Published On: Tue, May 6th, 2014 on 4:39 pm

WWI stories remembered ahead of Bankfield Museum exhibit

Bankfield Museum WW1

Ms Clare’s family during the First World War

The Bankfield Museum in Halifax is getting ready for the launch of a brand new wartime exhibition.

With just three months till it opens, the top floor of the museum is to display a range of objects, images and archives exploring what life was like in the area 100 years ago.

The work follows a successful Heritage Lottery Fund (HLF) bid, and Angela Clare has been heading the project alongside the museum team.

Ms Clare has gathered over 60 stories to include in the exhibition and has collected more than 200 objects.

But working on the exhibition inspired her to look into her own family history and their involvement in the First World War.

She recounted: “I started by gathering what information I could from family members, including a selection of photographs and a Christmas card sent from my great-grandfather to his wife and daughter in 1918.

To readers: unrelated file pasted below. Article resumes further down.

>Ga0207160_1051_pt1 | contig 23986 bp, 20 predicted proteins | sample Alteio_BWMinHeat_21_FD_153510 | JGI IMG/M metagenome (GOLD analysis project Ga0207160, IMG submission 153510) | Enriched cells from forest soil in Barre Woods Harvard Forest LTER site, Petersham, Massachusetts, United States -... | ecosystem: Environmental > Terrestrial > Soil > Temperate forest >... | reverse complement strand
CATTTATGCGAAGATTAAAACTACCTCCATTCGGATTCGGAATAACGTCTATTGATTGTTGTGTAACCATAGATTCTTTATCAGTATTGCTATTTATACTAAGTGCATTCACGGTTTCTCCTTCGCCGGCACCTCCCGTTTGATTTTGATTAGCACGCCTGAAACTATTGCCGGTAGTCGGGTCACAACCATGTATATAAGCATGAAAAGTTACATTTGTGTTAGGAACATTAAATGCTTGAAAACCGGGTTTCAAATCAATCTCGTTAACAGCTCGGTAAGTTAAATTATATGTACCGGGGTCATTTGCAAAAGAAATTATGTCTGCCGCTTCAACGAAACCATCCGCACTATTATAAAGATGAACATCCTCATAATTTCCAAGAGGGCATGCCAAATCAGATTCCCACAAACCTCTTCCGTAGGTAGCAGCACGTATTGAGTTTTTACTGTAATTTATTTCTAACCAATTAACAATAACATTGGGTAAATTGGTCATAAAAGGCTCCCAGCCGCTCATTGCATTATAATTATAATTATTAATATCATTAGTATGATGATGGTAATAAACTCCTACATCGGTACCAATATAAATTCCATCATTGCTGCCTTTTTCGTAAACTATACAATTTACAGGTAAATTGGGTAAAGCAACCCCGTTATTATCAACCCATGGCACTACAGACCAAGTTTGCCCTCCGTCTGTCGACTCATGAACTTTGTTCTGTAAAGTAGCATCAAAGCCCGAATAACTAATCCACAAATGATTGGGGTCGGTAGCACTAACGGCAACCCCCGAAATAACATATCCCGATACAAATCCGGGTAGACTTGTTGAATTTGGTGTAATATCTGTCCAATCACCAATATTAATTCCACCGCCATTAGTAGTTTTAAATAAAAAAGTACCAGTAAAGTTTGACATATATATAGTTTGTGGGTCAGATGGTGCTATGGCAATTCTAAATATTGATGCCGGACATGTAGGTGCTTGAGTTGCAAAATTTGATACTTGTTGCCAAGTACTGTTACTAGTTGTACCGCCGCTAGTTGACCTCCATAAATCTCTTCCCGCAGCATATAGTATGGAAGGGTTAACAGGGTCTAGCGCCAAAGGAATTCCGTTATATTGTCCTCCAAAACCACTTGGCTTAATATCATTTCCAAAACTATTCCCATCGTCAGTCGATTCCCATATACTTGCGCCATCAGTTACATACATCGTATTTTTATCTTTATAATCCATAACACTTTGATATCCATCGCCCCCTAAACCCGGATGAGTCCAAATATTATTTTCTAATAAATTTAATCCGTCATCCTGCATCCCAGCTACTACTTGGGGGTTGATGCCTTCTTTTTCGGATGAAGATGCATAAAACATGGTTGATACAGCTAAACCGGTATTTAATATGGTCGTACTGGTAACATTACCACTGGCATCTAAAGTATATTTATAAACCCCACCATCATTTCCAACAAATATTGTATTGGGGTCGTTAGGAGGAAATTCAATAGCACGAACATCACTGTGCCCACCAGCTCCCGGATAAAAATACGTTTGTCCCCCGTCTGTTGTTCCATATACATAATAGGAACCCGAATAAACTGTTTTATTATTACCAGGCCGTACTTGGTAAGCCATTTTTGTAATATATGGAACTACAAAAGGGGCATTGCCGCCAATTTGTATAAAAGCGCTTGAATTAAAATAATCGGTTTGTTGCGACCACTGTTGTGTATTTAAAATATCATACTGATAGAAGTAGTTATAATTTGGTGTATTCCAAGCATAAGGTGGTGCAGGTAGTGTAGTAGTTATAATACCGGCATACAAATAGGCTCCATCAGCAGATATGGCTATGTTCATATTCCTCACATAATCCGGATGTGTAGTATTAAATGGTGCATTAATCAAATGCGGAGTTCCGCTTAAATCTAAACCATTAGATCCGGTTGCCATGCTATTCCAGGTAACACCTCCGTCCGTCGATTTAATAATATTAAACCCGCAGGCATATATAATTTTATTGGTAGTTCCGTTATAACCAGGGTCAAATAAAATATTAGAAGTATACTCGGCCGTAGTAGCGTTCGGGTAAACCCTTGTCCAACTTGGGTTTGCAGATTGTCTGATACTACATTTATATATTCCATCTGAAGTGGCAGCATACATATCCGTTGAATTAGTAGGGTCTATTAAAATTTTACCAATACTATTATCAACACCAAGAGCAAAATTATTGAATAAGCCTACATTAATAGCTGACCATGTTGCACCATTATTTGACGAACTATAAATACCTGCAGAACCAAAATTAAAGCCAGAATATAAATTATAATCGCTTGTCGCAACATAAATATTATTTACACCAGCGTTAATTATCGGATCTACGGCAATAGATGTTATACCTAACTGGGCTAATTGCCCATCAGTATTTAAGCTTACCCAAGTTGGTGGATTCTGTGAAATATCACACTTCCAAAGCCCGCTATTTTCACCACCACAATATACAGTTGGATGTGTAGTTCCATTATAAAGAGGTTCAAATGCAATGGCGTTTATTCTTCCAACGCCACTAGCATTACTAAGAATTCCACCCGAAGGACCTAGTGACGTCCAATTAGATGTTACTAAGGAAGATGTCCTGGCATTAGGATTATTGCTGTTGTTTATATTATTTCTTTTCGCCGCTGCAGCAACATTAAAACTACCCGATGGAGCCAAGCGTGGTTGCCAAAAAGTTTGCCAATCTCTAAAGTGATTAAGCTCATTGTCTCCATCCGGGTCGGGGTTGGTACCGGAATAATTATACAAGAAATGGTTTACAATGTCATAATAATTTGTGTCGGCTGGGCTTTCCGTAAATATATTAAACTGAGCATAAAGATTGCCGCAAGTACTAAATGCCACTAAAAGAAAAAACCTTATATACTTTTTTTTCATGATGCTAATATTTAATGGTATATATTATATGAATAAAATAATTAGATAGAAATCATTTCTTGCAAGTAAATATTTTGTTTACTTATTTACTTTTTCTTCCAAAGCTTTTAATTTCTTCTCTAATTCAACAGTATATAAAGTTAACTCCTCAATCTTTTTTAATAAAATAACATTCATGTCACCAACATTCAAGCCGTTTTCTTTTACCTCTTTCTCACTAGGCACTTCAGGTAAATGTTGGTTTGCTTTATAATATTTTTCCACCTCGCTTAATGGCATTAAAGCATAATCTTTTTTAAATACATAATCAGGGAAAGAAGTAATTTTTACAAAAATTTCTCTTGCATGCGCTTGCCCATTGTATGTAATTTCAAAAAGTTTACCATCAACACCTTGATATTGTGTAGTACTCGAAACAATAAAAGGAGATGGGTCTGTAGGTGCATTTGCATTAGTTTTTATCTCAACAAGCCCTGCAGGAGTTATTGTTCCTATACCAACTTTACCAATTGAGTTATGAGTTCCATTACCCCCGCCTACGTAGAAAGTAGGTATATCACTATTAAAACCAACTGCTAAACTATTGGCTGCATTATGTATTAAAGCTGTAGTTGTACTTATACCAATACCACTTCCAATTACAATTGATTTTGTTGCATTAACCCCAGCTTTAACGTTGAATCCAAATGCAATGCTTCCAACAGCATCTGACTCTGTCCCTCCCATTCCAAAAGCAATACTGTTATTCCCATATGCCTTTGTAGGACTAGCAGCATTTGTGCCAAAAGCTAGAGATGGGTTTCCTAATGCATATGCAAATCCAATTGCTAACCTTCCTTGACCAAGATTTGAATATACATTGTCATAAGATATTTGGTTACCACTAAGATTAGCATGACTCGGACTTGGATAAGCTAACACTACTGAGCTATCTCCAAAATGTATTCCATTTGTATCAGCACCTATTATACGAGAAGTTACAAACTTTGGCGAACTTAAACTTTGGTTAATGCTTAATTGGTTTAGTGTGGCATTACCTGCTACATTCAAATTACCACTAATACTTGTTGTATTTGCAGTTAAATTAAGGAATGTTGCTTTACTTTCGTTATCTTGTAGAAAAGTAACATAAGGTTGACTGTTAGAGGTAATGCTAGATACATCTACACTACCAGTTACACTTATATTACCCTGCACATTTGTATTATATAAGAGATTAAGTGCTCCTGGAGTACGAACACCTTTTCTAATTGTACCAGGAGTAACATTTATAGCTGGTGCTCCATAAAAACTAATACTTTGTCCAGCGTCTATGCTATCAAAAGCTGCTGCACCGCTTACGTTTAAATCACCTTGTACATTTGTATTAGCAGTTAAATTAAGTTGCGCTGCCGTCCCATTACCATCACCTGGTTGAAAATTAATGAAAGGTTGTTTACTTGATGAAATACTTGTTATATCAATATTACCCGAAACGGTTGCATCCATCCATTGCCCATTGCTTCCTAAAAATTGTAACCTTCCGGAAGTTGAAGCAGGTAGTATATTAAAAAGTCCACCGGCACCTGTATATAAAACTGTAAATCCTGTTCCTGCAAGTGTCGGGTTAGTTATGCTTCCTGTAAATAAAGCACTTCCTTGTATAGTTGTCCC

“I searched the 1911 Census to locate family members and Ancestry revealed which regiments they joined and when.”

She found out that her great-grandfather Thomas Henry Blythe was one of four brothers who had moved from Leeds to Peterborough by 1911 to work on the railways.

They all went to war and survived, but tragedy struck in 1919 when Mr Blythe’s wife and daughter died from Spanish flu.

Mr Blythe later remarried in 1922 to Hilda Macmann who was also from Leeds. She had served in the Women’s Army Auxiliary Corps during the war.

Ms Clare was surprised to find out about her family history, and hopes that the upcoming exhibition will attract people to share their own personal stories too.

She said: “It’s touching that families want to share their stories to remember people 100 years on – both those who were sadly killed and those who survived.

“We’ve had a range of stories including soldiers, sailors, nurses, munitions workers and conscientious objectors. With everyone now gone, these centenary years give us chance to record what we can now, so that stories and experiences aren’t lost.”

The exhibition officially opens on 2 August.

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